On Mar 10, 2017, at 12:10, Bill Hurne <email@example.com> wrote:
> Probably not the cause of your dropouts, but years ago I heard a short satellite dropout. An idea popped in my head and quickly looked at the sky, and sure enough a jetliner had just flown through where the dish was pointed. It crossed through the path to the satellite, between the dish and the satellite. A few weeks later I witnessed the same thing happen.
Salem Radio Network's former Irving, TX location used to be directly on the flight approach path to the Dallas-Fort Worth airport. When the wind was just right to make the planes approach from the east, they'd fly right over our building.
We didn't just have dropouts from the sheer size of a full-size passenger jet going over our building at 1000 feet; their altimeter radars would also swamp the front-end of the LNBs. I took an plain C-band LNB one day and plugged it into our spectrum analyzer and pointed it out my 4th-story window at the approaching aircraft, and watched as the noise floor swamped with each pulse of the radar as the plane got closer. The LNB getting saturated meant that no receiver inside the building had a chance of receiving the satellite signal when the planes got close.
The resolution to that problem was a C-band bandpass filter from Microwave Filter Company. (Dawnco now carries their filters for a better price.)
Some of you may have heard about this other type of problem before, but many years ago I was working with a station in Alaska that was looking at the satellite at 87 degrees west to pick up a music format from Salem Music Network (where I worked at the time). Their elevation look angle was something like 5 -10 degrees off the horizon because of how far west they are.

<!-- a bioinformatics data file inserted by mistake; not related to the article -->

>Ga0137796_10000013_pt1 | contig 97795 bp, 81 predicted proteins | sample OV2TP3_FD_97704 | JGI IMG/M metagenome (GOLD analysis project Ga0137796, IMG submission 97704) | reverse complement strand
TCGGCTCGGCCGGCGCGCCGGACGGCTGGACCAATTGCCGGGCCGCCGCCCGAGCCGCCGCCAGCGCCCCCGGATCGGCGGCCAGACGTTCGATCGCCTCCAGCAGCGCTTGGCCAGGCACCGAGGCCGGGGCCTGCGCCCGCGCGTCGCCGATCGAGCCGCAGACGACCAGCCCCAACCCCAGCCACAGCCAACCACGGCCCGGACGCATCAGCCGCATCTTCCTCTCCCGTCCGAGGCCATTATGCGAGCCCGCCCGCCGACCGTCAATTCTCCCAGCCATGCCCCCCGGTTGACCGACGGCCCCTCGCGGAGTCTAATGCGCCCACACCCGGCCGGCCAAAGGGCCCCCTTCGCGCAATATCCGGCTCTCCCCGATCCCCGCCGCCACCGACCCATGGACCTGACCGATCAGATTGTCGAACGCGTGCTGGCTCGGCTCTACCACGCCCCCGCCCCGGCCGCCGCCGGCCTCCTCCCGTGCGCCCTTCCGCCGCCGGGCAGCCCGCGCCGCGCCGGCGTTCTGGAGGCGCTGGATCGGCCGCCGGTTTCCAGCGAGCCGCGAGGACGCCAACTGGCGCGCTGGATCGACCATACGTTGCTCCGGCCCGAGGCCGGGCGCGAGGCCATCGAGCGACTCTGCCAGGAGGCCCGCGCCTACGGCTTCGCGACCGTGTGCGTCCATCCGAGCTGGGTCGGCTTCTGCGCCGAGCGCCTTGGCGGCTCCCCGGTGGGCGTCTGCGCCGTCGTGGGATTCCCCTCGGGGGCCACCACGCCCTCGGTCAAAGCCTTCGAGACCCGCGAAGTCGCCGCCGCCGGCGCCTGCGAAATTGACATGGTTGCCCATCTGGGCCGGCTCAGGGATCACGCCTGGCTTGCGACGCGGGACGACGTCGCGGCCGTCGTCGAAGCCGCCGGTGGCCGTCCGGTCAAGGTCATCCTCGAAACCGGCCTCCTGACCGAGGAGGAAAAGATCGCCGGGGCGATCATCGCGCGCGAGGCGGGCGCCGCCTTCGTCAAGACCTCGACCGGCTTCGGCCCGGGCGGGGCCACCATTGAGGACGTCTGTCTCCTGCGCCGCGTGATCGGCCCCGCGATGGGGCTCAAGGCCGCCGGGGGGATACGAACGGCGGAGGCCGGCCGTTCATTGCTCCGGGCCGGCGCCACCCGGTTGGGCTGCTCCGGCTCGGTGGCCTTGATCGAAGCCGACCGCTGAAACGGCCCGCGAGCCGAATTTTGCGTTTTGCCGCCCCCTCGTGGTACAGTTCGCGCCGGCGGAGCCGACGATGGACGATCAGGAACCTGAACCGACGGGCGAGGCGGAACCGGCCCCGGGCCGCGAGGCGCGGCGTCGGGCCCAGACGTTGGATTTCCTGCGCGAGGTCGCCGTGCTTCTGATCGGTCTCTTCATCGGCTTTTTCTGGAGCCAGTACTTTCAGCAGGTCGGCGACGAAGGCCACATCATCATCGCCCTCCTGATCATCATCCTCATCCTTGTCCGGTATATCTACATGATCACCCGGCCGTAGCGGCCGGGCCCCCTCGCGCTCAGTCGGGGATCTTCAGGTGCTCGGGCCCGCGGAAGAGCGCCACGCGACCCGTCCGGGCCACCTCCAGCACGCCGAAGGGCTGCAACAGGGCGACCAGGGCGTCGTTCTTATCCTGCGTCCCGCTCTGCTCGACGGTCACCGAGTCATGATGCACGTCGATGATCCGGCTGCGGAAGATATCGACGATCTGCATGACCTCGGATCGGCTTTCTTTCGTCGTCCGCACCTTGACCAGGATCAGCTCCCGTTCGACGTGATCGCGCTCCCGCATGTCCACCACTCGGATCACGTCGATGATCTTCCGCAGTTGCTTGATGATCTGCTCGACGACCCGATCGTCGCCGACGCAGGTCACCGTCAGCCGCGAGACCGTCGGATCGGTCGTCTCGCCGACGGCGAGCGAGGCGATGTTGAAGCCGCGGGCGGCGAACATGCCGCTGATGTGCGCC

He told the story that one downlink in the area kept having brief dropouts, yet there was no pattern to them. They finally figured it out when they were outside looking at things when a semi-tractor trailer drove by on the interstate not too far away from their property. It seems their path to the satellite was shooting through a mountain pass, and the interstate went through that same path. The trucks were just high enough to block the signal when they drove through the pass.
I have to say it's not too often we have to resolve "truck fade" in this business. And that's a good thing. :-)
And then there's the time that I had to help a station engineer with "cow fade" on his satellite dish... Suffice it to say that his dish was unprotected in the middle of a cow pasture, and the cows found a great tool at the perfect height to scratch their backs. The poor mesh dish just couldn't stand up to a herd of 800-pound animals pushing on it.
I suggested that he might want to replace the dish and then invest in a simple fence around it. Problem solved.